The nation’s highest court has sided with the Freedom From Religion Foundation and let stand an important ruling ensuring that parents can bring suit over religious instruction in public schools.
The U.S. Supreme Court declined Oct. 7 to hear a case by a West Virginia school district that sought to overturn a resounding victory for FFRF and a parent of a public school student. The 4th U.S. Circuit Court of Appeals had ruled last December that Elizabeth Deal, the parent, had standing to challenge bible classes in the Mercer County, W.Va., school system. The Supreme Court formally declined to hear the case by issuing a denial of the school system’s petition for review.
The Mercer County Schools system had argued before the Supreme Court that Deal’s decision to send her child to a neighboring school system meant that she could no longer challenge the bible classes. Attorneys affiliated with the anti-LGBTQ legal group First Liberty Institute are representing the school system in the case.
In a brief filed with the Supreme Court, FFRF attorneys contended that Deal and her daughter could continue to pursue their case against the unconstitutional bible classes. The brief said, “The 4th Circuit’s conclusion — that a mother has standing to challenge a religious program that she is taking ongoing measures to avoid — is consistent with this court’s Establishment Clause jurisprudence.”
FFRF commends the Supreme Court’s move.
“This decision will stand as precedent ensuring that people who are harmed by religious indoctrination in their community can pursue legal action to end those illegal practices,” says FFRF Senior Counsel Patrick Elliott.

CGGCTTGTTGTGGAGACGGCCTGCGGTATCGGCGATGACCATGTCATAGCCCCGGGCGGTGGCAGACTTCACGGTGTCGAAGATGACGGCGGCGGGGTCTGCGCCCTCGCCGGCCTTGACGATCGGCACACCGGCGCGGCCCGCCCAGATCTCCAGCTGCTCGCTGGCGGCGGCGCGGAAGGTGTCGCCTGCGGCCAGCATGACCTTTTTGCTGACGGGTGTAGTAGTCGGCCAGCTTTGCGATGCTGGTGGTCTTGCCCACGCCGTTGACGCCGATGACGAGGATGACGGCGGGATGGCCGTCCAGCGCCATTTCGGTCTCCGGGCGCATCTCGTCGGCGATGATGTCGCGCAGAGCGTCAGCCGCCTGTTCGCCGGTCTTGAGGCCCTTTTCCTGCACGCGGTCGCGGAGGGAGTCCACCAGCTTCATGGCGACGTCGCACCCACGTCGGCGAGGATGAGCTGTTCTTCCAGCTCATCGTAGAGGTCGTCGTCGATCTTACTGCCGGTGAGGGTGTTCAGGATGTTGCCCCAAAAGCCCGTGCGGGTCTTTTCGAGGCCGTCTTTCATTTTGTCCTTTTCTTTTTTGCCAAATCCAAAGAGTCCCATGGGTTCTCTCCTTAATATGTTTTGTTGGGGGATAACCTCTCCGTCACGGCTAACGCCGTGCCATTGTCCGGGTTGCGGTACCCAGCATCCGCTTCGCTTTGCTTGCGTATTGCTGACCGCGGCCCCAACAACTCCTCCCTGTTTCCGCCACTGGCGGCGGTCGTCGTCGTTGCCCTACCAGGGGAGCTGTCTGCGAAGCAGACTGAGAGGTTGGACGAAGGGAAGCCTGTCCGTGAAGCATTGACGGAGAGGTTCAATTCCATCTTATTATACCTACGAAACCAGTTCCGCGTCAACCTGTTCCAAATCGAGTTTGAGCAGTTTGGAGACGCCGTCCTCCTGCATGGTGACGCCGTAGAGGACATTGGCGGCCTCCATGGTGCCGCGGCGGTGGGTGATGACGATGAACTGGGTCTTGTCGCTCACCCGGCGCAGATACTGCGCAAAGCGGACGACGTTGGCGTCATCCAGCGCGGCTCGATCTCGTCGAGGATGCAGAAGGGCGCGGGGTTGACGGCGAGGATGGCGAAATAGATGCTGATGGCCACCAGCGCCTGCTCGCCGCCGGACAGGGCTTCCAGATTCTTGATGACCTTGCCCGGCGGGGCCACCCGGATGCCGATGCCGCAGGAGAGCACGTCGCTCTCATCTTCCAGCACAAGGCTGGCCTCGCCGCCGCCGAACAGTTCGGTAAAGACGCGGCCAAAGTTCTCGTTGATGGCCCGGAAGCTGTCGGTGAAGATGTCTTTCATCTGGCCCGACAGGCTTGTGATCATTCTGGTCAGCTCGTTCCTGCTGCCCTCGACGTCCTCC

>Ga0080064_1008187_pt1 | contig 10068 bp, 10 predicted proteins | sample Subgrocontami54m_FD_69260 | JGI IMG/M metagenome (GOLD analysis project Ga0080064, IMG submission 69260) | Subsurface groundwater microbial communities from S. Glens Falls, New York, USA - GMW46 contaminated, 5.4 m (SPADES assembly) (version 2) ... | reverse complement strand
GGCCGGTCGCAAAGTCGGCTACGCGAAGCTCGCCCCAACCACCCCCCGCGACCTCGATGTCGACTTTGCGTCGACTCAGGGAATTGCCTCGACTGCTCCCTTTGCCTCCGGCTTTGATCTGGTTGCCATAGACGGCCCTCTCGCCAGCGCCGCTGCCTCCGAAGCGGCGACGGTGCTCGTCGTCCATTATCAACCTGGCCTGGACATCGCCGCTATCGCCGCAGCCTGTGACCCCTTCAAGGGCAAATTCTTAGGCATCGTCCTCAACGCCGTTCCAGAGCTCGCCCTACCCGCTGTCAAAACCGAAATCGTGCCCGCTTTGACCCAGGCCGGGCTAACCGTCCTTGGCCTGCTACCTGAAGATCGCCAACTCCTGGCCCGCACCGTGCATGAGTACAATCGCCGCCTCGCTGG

Bible indoctrination classes were taught in Mercer County Schools for more than 75 years until this lawsuit. The original legal complaint has examples of the blatantly religious curriculum. One lesson promoted creationism by claiming humans and dinosaurs co-existed. Students were asked to “picture Adam being able to crawl up on the back of a dinosaur! He and Eve could have their own personal water slide! Wouldn’t that be so wild!”
Following the lawsuit, the classes were suspended by the district — a major victory for FFRF. However, the federal court then dismissed the case on jurisdictional grounds due to the suspension, even though the bible classes could resume.
Deal filed an appeal before the 4th Circuit. The appellate brief filed by Attorney Marc Schneider and Elliott argued that Deal and her daughter could continue to pursue claims against the school district even though her daughter was attending a neighboring school system.
The 4th Circuit agreed with the plaintiffs’ perspective.
“If the district court were to enjoin the county from offering the Bible in the Schools program to students in the future, Deal would no longer feel compelled to send Jessica to a neighboring school district to avoid what Deal views as state-sponsored religious instruction,” the appeals court stated.
The district court’s decision was reversed and remanded. Now, with the Supreme Court refusing to hear the case, it is proceeding before Judge David Faber in the Southern District of West Virginia.
“The country’s topmost judicial authority has rightly let this decision stand,” says FFRF Co-President Annie Laurie Gaylor. “There can’t be a bigger boost to our secular Constitution.”